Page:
You can now add your own plugins to the Block Directory

Introducing the BlockBlock Block is the abstract term used to describe units of markup that, composed together, form the content or layout of a webpage using the WordPress editor. The idea combines concepts of what in the past may have achieved with shortcodes, custom HTML, and embed discovery into a single consistent API and user experience. Directory in WordPress 5.5

The WordPress 5.5 BetaBeta A pre-release of software that is given out to a large group of users to trial under real conditions. Beta versions have gone through alpha testing in-house and are generally fairly close in look, feel and function to the final product; however, design changes often occur as part of the process. release that’s now in testing includes Block Directory support enabled by default. In case you missed it, the Block Directory is a subset of plugins in the plugin directory that can be instantly and seamlessly installed from the GutenbergGutenberg The Gutenberg project is the new Editor Interface for WordPress. The editor improves the process and experience of creating new content, making writing rich content much simpler. It uses ‘blocks’ to add richness rather than shortcodes, custom HTML etc. editor with a single click. We call these new plugins “block plugins” and have worked hard to make it easier for people to contribute to this new feature coming to WordPress 5.5. This post is meant to help show how to get your very own block pluginPlugin A plugin is a piece of software containing a group of functions that can be added to a WordPress website. They can extend functionality or add new features to your WordPress websites. WordPress plugins are written in the PHP programming language and integrate seamlessly with WordPress. These can be free in the Plugin Directory or can be cost-based plugin from a third-party added to the directory and share some helpful resources along the way.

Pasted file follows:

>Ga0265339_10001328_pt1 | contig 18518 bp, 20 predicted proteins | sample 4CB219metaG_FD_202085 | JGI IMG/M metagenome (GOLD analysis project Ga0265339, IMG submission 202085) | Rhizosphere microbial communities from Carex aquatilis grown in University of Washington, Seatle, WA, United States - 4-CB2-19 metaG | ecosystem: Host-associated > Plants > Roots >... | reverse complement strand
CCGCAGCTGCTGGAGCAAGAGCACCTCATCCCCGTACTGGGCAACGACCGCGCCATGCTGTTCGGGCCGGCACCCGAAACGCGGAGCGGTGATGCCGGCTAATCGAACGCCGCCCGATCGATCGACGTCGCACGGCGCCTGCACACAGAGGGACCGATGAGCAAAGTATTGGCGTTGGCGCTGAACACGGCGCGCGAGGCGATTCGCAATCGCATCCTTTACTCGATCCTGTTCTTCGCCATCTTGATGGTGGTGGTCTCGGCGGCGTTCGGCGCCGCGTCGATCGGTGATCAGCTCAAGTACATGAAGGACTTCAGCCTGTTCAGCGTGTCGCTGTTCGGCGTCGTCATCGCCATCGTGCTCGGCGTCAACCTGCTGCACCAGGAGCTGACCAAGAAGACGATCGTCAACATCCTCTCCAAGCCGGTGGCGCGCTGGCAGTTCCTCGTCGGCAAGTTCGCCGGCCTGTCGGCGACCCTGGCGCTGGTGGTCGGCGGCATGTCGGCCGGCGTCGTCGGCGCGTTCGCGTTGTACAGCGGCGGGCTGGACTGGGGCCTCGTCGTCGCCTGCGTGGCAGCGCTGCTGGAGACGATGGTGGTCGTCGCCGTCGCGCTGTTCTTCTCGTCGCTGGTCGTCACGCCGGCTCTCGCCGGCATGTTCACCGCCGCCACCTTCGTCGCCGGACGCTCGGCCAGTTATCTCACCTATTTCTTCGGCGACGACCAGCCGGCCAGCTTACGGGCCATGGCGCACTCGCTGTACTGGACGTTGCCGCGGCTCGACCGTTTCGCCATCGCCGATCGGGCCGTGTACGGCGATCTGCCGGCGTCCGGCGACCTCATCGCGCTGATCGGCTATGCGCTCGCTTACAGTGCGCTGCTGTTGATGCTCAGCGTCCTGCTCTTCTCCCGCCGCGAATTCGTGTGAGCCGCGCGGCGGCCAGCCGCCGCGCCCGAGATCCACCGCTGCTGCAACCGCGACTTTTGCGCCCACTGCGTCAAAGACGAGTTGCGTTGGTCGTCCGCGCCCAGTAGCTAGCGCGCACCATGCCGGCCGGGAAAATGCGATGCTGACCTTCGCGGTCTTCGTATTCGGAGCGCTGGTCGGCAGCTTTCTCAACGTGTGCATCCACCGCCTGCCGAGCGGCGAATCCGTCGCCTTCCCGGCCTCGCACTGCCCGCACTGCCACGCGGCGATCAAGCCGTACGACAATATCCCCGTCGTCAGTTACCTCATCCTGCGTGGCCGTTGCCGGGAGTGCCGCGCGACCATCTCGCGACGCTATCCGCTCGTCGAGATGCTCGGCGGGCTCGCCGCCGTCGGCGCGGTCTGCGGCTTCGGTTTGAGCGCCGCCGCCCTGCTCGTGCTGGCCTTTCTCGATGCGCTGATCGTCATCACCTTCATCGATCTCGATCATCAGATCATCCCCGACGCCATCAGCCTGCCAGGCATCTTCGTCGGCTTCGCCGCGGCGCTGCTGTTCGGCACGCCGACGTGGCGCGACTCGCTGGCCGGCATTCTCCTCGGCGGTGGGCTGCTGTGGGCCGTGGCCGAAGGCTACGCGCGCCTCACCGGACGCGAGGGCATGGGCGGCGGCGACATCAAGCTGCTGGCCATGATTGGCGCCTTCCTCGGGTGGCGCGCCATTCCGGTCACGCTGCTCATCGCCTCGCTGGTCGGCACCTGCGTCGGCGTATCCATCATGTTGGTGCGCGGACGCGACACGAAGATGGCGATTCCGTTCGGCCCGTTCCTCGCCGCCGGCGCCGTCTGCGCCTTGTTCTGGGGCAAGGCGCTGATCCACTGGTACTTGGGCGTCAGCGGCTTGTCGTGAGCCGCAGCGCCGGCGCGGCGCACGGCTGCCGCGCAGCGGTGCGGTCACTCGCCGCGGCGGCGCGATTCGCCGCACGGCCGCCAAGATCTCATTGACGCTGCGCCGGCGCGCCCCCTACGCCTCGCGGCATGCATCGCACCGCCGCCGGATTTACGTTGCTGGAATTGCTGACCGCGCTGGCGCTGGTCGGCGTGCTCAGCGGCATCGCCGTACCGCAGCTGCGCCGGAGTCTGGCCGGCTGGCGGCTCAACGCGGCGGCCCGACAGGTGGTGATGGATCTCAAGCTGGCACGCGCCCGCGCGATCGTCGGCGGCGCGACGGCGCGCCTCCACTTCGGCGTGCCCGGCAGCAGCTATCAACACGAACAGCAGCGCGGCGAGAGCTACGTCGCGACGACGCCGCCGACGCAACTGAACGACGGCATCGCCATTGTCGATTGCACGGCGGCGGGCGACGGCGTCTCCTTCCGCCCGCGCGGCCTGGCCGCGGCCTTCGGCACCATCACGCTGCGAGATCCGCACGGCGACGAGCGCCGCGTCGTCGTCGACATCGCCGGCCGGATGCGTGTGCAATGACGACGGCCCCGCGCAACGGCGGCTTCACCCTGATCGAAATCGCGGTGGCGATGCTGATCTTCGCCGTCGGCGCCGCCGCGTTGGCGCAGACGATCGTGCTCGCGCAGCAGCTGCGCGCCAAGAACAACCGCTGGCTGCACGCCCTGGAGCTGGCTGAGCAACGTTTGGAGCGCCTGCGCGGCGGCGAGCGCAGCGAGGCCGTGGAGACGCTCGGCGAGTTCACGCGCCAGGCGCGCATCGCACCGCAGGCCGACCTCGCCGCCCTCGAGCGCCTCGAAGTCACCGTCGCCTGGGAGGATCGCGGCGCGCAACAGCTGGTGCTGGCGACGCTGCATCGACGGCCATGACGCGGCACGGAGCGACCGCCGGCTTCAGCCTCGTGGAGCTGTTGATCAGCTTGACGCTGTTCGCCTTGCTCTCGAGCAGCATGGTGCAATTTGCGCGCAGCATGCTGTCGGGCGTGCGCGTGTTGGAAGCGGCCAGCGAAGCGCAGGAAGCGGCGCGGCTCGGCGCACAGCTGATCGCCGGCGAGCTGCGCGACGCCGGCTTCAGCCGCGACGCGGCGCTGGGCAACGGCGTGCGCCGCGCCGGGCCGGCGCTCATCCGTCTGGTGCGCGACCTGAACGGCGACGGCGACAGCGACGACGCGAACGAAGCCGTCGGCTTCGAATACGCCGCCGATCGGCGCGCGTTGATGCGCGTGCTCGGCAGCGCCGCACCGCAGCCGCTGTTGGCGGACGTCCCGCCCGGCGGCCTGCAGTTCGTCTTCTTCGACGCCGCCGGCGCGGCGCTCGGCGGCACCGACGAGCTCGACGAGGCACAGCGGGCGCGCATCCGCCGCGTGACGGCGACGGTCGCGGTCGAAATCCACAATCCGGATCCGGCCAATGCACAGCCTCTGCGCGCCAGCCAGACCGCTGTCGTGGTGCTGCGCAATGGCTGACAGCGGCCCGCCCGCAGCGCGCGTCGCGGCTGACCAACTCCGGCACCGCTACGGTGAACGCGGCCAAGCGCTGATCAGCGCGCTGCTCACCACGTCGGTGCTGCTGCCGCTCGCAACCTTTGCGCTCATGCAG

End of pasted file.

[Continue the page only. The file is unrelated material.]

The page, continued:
Step 1: Create your own block plugin

If you haven’t yet had a chance to create a Block Plugin, don’t fear! There’s still some time until the August 5.5 release. Here’s a new and improved tutorial that walks you through the process of creating a block plugin. More documentation is on its way too and you can join the discussion about what would be helpful to have shared in this GitHub overview issue.

The guidelines for Block Plugins are still in the process of being finalized. Block Plugins need to be much more minimal than a regular WordPress plugin in order to be safely installed with a single click. That means as well as keeping to the regular plugin guidelines you’ll also need to follow some additional rules. In particular, you should stick to mostly JavaScriptJavaScript JavaScript or JS is an object-oriented computer programming language commonly used to create interactive effects within web browsers. WordPress makes extensive use of JS for a better user experience. While PHP is executed on the server, JS executes within a user’s browser. code and keep PHPPHP PHP (recursive acronym for PHP: Hypertext Preprocessor) is a widely-used open source general-purpose scripting language that is especially suited for web development and can be embedded into HTML. to the bare minimum; and not add any UIUI UI is an acronym for User Interface - the layout of the page the user interacts with. Think ‘how are they doing that’ and less about what they are doing. or other code outside of the Gutenberg editor.

Step 2: Run your block plugin through the checker tool

In order to help developers follow the guidelines and best practices, we’ve been working on some documentation and a new tool. It’s called the Block Plugin Checker. Give it a plugin repo URLURL A specific web address of a website or web page on the Internet, such as a website’s URL, and it will examine the code to look for possible problems to resolve before your block plugin can be added to the directory:

This is still a work in progress so if you find any fun bugs or omissions, please let us know. We’d love the chance to fix them and to make the Checker a more useful tool.

Step 3: Add your block plugin directly to the Block Directory

If you’re a committer of a block plugin that does meet the criteria for adding it to the Block Directory as confirmed by the Checker tool, you can then add it yourself using the same tool:

Likewise you can remove it at any time using that same tool if you notice problems or would prefer it wasn’t included. 

Going Forward

We’ll be making improvements to the Block Plugin Checker, and doing additional testing of plugins that are added, so please expect some changes along the way. If you have any feedback or questions, please comment here or in #meta on SlackSlack Slack is a Collaborative Group Chat Platform The WordPress community has its own Slack Channel at

#features #block-directory